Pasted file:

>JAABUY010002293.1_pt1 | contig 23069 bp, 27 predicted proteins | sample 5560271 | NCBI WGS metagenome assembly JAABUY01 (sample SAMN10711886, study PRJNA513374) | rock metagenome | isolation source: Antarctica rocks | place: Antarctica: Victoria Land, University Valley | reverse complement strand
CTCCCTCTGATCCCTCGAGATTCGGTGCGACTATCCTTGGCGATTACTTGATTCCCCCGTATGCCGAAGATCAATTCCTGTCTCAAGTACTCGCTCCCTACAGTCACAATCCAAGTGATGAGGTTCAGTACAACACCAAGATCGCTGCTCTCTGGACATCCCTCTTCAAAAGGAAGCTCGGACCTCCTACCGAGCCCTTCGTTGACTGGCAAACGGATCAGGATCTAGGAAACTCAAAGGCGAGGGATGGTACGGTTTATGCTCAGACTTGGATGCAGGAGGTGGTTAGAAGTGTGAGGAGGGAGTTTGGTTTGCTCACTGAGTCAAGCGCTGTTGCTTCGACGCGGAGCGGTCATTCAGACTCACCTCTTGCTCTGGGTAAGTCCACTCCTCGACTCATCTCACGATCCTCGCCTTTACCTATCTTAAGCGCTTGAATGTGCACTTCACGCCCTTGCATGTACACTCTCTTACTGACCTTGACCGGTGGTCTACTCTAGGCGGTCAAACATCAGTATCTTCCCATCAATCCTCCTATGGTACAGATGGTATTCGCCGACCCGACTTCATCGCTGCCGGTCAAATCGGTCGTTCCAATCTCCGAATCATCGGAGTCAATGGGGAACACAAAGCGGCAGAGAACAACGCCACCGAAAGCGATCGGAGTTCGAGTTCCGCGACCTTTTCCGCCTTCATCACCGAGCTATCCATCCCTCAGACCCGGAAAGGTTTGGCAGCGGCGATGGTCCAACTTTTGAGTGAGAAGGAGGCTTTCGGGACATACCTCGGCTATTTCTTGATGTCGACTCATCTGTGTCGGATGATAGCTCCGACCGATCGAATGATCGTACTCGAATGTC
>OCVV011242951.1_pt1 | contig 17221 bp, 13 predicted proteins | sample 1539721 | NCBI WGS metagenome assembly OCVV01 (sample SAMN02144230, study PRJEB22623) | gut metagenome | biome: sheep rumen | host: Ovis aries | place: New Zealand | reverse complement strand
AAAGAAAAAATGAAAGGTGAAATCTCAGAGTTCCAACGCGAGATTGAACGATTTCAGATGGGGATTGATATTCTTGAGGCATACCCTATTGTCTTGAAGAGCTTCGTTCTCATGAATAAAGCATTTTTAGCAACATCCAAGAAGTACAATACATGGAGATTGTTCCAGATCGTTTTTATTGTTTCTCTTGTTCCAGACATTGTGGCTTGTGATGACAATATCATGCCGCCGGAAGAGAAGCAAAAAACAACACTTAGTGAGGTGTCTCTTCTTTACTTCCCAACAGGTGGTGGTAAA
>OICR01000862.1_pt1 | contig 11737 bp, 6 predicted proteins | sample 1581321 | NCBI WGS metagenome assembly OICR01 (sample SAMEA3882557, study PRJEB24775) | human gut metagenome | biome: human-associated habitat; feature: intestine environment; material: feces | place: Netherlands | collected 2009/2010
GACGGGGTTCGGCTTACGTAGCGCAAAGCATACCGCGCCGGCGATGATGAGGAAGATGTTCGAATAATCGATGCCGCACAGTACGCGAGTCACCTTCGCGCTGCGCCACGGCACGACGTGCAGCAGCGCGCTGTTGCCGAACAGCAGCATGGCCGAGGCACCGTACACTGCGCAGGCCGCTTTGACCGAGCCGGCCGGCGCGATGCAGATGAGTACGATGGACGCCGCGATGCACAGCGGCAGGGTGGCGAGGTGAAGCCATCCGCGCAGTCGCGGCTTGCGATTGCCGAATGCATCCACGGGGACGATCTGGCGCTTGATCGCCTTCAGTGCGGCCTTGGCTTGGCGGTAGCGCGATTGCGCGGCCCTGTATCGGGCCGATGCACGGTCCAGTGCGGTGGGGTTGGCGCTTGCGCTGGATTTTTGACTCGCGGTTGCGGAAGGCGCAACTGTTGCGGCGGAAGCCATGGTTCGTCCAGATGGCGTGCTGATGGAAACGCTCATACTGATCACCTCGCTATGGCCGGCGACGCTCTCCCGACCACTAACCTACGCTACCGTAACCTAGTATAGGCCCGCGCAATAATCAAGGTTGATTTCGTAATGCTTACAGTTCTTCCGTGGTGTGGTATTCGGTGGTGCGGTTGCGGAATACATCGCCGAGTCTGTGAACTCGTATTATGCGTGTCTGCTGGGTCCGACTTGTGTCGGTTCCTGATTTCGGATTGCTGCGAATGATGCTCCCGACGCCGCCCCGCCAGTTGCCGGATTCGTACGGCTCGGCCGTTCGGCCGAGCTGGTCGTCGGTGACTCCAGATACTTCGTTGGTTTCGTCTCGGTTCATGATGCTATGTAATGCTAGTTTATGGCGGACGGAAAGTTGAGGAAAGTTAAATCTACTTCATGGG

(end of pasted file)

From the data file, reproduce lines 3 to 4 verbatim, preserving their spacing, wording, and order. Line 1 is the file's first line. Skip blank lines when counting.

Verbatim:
>OCVV011242951.1_pt1 | contig 17221 bp, 13 predicted proteins | sample 1539721 | NCBI WGS metagenome assembly OCVV01 (sample SAMN02144230, study PRJEB22623) | gut metagenome | biome: sheep rumen | host: Ovis aries | place: New Zealand | reverse complement strand
AAAGAAAAAATGAAAGGTGAAATCTCAGAGTTCCAACGCGAGATTGAACGATTTCAGATGGGGATTGATATTCTTGAGGCATACCCTATTGTCTTGAAGAGCTTCGTTCTCATGAATAAAGCATTTTTAGCAACATCCAAGAAGTACAATACATGGAGATTGTTCCAGATCGTTTTTATTGTTTCTCTTGTTCCAGACATTGTGGCTTGTGATGACAATATCATGCCGCCGGAAGAGAAGCAAAAAACAACACTTAGTGAGGTGTCTCTTCTTTACTTCCCAACAGGTGGTGGTAAA